Zechariah 1: 1 – 6
Zechariah (Yahweh remembers) is an appropriate title for this book because the reader of the book is told the good news; Yahweh remembers His chosen people and His promises and will be faithful to them. It is a book of comfort and hope, beginning with a call to repentance and ending with prophecies concerning the return and reign of Christ.
Like Jeremiah and Ezekiel, Zechariah was both a priest and prophet. Nehemiah tells us he was the head of a priestly family when Joiakim, who succeeded Joshua, was high priest (Nehemiah 12:16). He was probably born in Babylon and returned to Judah with Zerubbabel and Joshua. He succeeded his grandfather Iddo, who returned to Judah in 536BC, as a leading priest in Judah. He began his ministry in Judah two months after Haggai began his ministry. His ministry supplemented Haggai’s ministry. Both prophets compared the present with the past and the future. Haggai stressing the rebuilding of the temple as a sign and source of the Lord’s blessing and Zechariah emphasizing the need to repent and spiritual renewing. Haggai and Zechariah’s ministries followed the ministries of Ezekiel and Daniel who ministered to the captives in Babylon.
The purpose of Zechariah’s ministry was to motivate the captives that had returned to Judah and Jerusalem to finish restoring the temple and to rededicate themselves to the Lord of hosts.
The central theme of the book is encouragement and hope. The key to this hope is the coming of Messiah and His overthrow of ungodly forces and establishment of His kingdom on earth. The bases of his ministry are divine authority, “the word of the Lord” (Zechariah 1:1). He received a divine commission to be the Lord’s spokesman, with instructions what to say to the returned captives and he delivered to the people what he received.
Verse one and two – “In the eighth month of the second year of Darius, the word of the Lord came to Zechariah the prophet, the son of Berechiah, the son of Iddo saying, The Lord was very angry with your fathers.”
Why was the Lord angry with the fathers of the returned captives? Two reasons are given in 2nd Chronicles 36:14-36; idolatry and a failure to give the land seventy sabbatical years of rest. Every seventh year the land was to have a Sabbath rest (Leviticus25:2-7). It was for this reason the wrath and anger of the Lord “were poured out and burned in the cities of Judah and in the streets of Jerusalem” (Jeremiah 44:6). The Lord through Ezekiel told the Israelites He would deal with them “in wrath” and His eye “will have no pity nor shall” the Lord will not spare them even though they cry out for mercy. He will not listen to them (Ezekiel 8:18).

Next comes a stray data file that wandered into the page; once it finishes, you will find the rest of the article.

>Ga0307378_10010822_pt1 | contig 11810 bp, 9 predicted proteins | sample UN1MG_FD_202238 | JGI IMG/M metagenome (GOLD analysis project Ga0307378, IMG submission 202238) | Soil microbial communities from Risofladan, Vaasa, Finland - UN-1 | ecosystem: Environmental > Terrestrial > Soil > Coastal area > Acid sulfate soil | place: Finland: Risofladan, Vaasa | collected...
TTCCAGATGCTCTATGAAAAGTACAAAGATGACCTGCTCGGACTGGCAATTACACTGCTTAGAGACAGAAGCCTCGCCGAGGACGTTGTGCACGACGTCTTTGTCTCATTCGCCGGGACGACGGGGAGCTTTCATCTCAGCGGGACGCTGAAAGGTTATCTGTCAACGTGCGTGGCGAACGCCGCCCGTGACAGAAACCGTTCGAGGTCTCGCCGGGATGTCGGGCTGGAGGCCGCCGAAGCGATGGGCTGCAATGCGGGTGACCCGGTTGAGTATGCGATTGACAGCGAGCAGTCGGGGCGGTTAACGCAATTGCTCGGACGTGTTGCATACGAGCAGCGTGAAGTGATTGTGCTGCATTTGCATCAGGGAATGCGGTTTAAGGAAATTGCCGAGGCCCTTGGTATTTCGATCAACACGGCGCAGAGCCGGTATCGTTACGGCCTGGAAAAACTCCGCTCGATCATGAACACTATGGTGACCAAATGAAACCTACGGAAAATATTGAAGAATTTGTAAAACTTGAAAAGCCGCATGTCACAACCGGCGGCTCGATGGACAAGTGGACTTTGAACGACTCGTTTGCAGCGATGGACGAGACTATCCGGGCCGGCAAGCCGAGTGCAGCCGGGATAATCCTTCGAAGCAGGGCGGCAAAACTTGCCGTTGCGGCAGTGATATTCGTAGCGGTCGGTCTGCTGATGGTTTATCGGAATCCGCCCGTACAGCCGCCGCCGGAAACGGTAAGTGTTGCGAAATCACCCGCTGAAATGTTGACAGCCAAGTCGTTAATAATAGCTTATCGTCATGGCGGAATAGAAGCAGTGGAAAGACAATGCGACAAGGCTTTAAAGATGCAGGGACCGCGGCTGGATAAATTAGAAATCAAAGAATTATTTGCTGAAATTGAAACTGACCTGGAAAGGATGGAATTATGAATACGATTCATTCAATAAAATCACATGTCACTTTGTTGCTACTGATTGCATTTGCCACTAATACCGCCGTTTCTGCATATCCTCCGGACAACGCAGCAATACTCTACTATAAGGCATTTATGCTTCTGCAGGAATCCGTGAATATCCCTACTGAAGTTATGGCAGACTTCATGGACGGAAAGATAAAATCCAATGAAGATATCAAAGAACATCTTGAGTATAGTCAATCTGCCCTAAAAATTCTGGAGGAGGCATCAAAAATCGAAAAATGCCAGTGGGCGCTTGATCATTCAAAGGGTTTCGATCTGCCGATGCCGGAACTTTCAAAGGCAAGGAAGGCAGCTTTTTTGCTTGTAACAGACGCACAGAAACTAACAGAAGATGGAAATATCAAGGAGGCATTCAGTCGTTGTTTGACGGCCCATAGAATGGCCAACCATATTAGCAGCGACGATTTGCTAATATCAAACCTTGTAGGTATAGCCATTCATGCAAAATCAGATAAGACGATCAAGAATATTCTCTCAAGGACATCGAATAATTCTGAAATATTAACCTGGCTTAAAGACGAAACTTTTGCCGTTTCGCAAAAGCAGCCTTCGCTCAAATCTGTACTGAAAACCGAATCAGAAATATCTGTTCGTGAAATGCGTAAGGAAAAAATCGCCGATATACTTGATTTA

The captives who have returned to Judah and Jerusalem are aware of the reason for the Babylonian captivity. Ezekiel and their fathers told them why they were born in captivity and the wrath and anger of the Lord poured out on the cities of Judah, Jerusalem, and the people. They told them why the temple was destroyed. They have come to Judah and Jerusalem and have seen the results of the disobedience of their fathers.
This should be a warning to all Christians. There is a time when the Lord can no longer permit the disobedience of His children and though we find it hard to believe the Lord will deal harshly with the disobedient He will do as He did with the ancient Israelites. We have been warned of and witnessed the consequence of disobedience has its consequences. The prophets have warned us. The apostles have warned us. Above all others Jesus has warned us. Today, the Holy Spirit warns us. Are we listening and heeding the warnings? Before you answer look at the conditions in the world, in our cities, and in our families. The returning captives looked at the destruction of their cities, Jerusalem, and the temple. We are witnessing the results of disobedience in the world, our cities, and families. The judgments of those who have gone before us should be a warning not to follow their example if they lead us to the same situation the captives found themselves.
The word of the Lord told Zechariah, tell the returned captives: